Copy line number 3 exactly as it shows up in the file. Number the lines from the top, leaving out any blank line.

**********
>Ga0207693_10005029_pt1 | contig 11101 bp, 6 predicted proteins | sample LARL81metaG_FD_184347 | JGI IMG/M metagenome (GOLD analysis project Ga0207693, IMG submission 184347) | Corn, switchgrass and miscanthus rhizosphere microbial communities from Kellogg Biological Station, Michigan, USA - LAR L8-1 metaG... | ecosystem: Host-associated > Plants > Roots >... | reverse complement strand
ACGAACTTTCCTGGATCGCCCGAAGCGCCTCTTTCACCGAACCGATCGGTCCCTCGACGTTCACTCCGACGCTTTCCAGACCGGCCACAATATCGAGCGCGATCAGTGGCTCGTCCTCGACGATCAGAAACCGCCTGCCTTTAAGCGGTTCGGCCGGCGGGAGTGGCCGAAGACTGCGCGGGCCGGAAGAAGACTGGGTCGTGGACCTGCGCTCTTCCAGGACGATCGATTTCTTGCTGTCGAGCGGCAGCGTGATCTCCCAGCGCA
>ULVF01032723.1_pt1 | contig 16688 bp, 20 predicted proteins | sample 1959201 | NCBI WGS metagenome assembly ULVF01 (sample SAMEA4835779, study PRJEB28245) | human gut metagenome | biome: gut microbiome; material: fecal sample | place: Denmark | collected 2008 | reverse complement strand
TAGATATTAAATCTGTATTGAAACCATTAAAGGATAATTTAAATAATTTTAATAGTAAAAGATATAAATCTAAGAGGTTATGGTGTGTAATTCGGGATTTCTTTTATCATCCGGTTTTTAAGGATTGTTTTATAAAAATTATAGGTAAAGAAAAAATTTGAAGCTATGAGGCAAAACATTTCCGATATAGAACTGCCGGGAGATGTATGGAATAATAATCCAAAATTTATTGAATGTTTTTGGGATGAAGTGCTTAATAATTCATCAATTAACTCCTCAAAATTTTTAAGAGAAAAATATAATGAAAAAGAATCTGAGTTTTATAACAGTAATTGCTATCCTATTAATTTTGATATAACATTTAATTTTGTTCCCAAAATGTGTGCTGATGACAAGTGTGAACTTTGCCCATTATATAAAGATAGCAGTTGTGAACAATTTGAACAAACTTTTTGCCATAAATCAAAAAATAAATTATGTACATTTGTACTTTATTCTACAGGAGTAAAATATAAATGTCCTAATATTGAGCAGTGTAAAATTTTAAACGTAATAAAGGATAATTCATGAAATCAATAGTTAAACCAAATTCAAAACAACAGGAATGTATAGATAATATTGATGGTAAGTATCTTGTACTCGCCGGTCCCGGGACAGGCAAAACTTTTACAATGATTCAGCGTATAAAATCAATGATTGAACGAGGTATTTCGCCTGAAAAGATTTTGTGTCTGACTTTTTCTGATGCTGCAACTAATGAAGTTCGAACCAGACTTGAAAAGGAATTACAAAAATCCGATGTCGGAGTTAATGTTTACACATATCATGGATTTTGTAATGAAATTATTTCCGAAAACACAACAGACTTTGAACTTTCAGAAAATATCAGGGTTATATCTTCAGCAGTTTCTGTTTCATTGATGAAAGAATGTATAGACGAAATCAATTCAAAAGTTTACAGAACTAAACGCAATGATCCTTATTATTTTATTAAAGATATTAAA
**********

>ULVF01032723.1_pt1 | contig 16688 bp, 20 predicted proteins | sample 1959201 | NCBI WGS metagenome assembly ULVF01 (sample SAMEA4835779, study PRJEB28245) | human gut metagenome | biome: gut microbiome; material: fecal sample | place: Denmark | collected 2008 | reverse complement strand